In the authors’ geographical area in Finland, many owners feed psyllium periodically as a prophylaxis to horses kept in sand paddocks. Psyllium is reasonably priced, and many horses consume it either mixed with water, or water and concentrate. There are various types of psyllium supplements on the market: whole seed, granules, and a powdered form. The recommended dose of psyllium for sand removal varies from 0.5 to 1 g/kg [18], although the manufacturers’ dose recommendations for sand removal are often substantially lower. To our knowledge, all the previous psyllium feeding studies were conducted in experimental horses in controlled environments [15, 16, 19].

The aim of this retrospective study was to assess whether daily nasogastric intubation of psyllium, MgSO4, or both would be more effective than feeding psyllium at home to horses for the treatment of naturally occurring colonic sand accumulations in a population of clinical patients. The study also evaluated whether single nasogastric intubation followed by feeding psyllium at home is beneficial for sand removal. The efficacies of the treatments were evaluated by comparing the areas of the sand accumulation in the abdominal radiographs before and after treatment.

Methods

Records of horses treated in the Helsinki University Veterinary Teaching Hospital (Clinic A) and the Evidensia Equine Clinic Oulu (Clinic B) between 1 January 2009 and 31 December 2014 were reviewed in this retrospective study. A total of 1097 horses and ponies had abdominal radiographs taken during this period. The most common reasons for the radiography were colic, loose feces, poor performance, or the owner’s wish, based on the horse’s altered behavior in animals with known access to sand. The horses were included in the study if they fulfilled the following criteria: an area on the radiograph consistent with the presence of sand ≥75 cm2, no abdominal surgery performed before treatment, horses treated medically either at home or in the hospital, and follow-up radiographs available. The horses treated at home had to be re-radiographed within 40 days, and those treated in the hospital within 8 days from initiation of the treatment. The sand accumulation was categorized as resolved if the area of sand accumulation was <25 cm2 in control radiographs [13]. If the same horse was treated again later, only the first treatment period was included in the study. All included horses were fed hay, haylage or a grass based diet.

The cranioventral abdomen of the horse was radiographed, using a right-to-left-standing lateral view, and the cassette placed in a ceiling-mounted wall stand or hanging cassette holder with a grid. The horses were sedated with intravenous detomidine 10 μg/kg if needed for radiography. Regular x-ray cassettes were used (Fujifilm IP cassette, type C, size 35.4 × 43 cm; Fujifilm, Tokyo, Japan). The distance between the horse and the machine was approximately 1.5 m. The radiographs were taken with a digitalized device (Shimadzu UD150B-40/Shimadzu MUX-10; Shimadzu Corp., Kyoto, Japan) and viewed with a commercial software program (Jivex, VISUS Technology Transfer, Palo Alto, CA, USA); the exposures were a maximum of 131 kV and 80 mAs. The edges of the sand accumulation were outlined individually in each radiograph, and the area of sand in the two-dimensional radiograph was calculated, using a software package, as previously described [13]. The radiographs were evaluated by RK (Clinic B) or KN (Clinic A).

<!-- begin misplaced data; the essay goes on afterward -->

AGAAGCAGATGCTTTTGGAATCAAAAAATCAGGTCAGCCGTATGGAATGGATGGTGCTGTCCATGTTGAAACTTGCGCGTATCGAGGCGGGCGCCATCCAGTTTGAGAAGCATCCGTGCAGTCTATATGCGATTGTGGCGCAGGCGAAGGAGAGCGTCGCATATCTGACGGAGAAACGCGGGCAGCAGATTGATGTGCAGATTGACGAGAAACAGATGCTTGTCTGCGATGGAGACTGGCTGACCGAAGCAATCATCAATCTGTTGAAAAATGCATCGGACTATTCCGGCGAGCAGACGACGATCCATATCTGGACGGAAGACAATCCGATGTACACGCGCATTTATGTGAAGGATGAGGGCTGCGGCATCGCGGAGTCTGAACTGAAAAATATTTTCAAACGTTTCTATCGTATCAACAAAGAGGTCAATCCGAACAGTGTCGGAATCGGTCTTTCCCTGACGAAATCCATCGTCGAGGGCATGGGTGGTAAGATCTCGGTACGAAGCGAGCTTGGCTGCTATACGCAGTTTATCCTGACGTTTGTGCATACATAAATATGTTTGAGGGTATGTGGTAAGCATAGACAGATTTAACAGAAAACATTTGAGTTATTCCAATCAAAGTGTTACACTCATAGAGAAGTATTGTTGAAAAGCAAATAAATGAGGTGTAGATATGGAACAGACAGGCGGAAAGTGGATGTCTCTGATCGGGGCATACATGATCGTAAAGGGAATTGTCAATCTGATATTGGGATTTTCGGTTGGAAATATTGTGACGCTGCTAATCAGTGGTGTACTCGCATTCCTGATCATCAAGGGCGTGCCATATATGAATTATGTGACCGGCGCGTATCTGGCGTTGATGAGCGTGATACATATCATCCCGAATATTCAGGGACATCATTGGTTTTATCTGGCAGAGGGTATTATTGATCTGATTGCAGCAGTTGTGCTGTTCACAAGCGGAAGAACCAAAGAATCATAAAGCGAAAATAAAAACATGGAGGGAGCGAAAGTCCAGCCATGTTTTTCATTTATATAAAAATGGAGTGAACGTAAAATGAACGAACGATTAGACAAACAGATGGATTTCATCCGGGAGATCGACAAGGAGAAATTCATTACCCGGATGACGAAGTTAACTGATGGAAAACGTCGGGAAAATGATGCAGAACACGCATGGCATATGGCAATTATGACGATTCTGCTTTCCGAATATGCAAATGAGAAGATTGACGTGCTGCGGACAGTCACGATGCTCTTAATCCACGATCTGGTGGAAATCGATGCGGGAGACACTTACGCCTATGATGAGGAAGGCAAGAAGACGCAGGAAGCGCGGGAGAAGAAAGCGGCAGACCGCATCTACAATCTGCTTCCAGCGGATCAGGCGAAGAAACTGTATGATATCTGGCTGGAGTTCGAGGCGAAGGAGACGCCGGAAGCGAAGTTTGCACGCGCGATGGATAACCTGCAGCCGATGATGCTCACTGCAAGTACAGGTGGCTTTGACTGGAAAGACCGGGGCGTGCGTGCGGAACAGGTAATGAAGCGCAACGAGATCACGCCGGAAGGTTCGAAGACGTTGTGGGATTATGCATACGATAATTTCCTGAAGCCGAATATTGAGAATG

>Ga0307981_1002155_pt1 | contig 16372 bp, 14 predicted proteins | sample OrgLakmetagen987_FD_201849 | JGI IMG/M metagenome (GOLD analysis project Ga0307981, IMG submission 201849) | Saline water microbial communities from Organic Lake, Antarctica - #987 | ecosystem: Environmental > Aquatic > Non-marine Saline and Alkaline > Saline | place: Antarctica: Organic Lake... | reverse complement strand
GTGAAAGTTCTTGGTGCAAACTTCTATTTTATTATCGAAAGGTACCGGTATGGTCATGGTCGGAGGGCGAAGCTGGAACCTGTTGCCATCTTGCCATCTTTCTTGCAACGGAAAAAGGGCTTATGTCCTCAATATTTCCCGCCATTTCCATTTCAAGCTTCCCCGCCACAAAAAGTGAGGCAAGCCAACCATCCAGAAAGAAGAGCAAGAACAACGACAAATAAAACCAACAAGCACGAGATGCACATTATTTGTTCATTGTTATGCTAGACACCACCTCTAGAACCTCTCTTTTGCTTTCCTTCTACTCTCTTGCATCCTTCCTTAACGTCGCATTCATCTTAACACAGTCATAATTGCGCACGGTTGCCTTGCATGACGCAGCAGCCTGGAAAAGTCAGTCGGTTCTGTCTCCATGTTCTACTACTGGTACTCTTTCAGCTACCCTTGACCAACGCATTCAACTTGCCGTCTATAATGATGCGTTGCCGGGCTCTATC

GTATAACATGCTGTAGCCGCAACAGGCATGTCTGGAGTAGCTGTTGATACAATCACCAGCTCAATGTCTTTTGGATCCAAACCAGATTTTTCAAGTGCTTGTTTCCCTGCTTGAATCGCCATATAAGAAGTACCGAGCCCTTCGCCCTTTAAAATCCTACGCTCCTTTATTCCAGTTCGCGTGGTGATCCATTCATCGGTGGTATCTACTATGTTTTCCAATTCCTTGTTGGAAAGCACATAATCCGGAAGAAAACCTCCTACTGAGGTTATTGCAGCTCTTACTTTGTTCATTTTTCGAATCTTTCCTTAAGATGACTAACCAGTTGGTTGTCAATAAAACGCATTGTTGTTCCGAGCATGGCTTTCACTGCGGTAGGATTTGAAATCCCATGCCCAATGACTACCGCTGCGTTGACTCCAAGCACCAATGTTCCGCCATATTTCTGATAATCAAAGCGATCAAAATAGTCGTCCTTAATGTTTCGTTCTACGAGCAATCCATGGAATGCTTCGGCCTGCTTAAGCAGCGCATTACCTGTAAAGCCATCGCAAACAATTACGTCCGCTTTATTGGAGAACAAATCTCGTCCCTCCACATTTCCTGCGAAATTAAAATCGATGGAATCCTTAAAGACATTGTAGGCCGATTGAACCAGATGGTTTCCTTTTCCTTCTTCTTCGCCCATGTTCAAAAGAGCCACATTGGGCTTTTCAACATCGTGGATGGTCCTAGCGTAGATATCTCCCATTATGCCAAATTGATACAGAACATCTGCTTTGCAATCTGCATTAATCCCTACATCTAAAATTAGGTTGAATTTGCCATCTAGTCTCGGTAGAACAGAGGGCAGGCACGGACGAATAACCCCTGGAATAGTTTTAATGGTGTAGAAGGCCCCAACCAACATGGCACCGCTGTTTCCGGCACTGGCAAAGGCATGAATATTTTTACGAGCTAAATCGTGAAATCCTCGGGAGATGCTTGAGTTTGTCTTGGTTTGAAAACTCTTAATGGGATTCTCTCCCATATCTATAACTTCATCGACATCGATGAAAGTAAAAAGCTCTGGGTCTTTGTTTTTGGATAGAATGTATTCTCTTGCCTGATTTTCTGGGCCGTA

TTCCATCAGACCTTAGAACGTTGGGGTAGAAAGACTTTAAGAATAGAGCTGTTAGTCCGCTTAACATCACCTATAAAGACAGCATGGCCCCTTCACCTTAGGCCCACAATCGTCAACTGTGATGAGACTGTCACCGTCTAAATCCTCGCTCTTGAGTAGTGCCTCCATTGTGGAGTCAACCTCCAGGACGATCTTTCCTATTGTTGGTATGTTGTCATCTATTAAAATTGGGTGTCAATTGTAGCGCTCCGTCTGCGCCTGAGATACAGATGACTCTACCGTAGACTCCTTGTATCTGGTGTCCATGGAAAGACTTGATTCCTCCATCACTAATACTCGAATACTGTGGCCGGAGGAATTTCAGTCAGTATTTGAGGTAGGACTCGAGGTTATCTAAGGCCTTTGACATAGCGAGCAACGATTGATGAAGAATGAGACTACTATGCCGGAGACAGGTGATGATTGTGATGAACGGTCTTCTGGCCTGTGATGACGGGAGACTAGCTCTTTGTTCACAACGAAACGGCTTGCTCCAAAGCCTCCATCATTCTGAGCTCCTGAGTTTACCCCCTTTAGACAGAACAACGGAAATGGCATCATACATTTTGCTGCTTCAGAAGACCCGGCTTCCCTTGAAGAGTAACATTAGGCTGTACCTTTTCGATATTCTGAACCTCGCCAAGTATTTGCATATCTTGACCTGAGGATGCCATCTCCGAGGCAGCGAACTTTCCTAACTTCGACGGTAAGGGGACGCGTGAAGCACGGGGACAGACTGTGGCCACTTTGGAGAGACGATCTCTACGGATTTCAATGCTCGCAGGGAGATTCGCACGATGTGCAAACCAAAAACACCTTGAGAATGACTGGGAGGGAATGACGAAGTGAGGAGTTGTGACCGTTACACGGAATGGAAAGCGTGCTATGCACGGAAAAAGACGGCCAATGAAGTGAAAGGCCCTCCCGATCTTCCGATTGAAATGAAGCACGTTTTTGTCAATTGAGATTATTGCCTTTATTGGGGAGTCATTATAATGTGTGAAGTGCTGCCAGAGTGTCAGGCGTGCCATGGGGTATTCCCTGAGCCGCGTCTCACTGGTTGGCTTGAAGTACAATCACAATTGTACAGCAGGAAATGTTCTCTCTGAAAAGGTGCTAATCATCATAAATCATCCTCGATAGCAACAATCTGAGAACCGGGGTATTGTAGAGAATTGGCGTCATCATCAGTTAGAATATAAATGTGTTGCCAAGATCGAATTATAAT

In all, 246 horses fulfilled the inclusion criteria. They were further sorted into groups according to the type of treatment protocol, as follows:
  1. 1.

    Psyllium (various commercial brands) fed at home (n = 57) dose 1 g/kg once daily for a minimum of 10 days.

     
  2. 2.

    Administration of psyllium and/or MgSO4 only once by nasogastric tubing, after which feeding of psyllium at home (n = 19) dose 1 g/kg once daily for a minimum of 10 days.

     
  3. 3.

    Hospital treatment: daily nasogastric tubing for 3–7 days with psyllium and/or MgSO4, both 1 g/kg (n = 170). There was some individualized dosing of medication [i.e. horses with very loose feces or high serum magnesium concentrations received 0.5 g/kg MgSO4 and/or only psyllium (n = 10), and some horses received only MgSO4 (n = 7)].

     

During their stay in the hospital, the horses were box-rested and hand-walked, or turned out into a concrete paddock with no access to sand. The owners of the horses were advised to prevent further sand ingestion at home, either by muzzling the horses or changing the feeding management and avoiding turnout in sand paddocks, if possible.